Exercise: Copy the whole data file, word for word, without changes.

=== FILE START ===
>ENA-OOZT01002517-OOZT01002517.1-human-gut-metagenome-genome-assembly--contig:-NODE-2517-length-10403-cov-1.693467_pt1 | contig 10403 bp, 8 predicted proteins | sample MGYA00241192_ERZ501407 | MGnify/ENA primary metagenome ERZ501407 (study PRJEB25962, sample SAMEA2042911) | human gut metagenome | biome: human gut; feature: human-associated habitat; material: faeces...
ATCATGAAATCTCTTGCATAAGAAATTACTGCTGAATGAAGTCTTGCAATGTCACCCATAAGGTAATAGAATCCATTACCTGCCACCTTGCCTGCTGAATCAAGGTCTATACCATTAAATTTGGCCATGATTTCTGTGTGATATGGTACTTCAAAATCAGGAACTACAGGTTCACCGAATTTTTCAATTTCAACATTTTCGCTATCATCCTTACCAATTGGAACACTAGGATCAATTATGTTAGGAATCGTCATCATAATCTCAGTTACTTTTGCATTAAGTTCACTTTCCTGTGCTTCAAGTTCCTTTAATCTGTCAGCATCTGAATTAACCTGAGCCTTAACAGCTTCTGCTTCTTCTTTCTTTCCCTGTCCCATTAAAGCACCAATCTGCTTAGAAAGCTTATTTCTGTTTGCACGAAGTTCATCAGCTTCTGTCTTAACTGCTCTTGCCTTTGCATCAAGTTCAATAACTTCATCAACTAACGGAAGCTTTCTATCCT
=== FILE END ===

>ENA-OOZT01002517-OOZT01002517.1-human-gut-metagenome-genome-assembly--contig:-NODE-2517-length-10403-cov-1.693467_pt1 | contig 10403 bp, 8 predicted proteins | sample MGYA00241192_ERZ501407 | MGnify/ENA primary metagenome ERZ501407 (study PRJEB25962, sample SAMEA2042911) | human gut metagenome | biome: human gut; feature: human-associated habitat; material: faeces...
ATCATGAAATCTCTTGCATAAGAAATTACTGCTGAATGAAGTCTTGCAATGTCACCCATAAGGTAATAGAATCCATTACCTGCCACCTTGCCTGCTGAATCAAGGTCTATACCATTAAATTTGGCCATGATTTCTGTGTGATATGGTACTTCAAAATCAGGAACTACAGGTTCACCGAATTTTTCAATTTCAACATTTTCGCTATCATCCTTACCAATTGGAACACTAGGATCAATTATGTTAGGAATCGTCATCATAATCTCAGTTACTTTTGCATTAAGTTCACTTTCCTGTGCTTCAAGTTCCTTTAATCTGTCAGCATCTGAATTAACCTGAGCCTTAACAGCTTCTGCTTCTTCTTTCTTTCCCTGTCCCATTAAAGCACCAATCTGCTTAGAAAGCTTATTTCTGTTTGCACGAAGTTCATCAGCTTCTGTCTTAACTGCTCTTGCCTTTGCATCAAGTTCAATAACTTCATCAACTAACGGAAGCTTTCTATCCT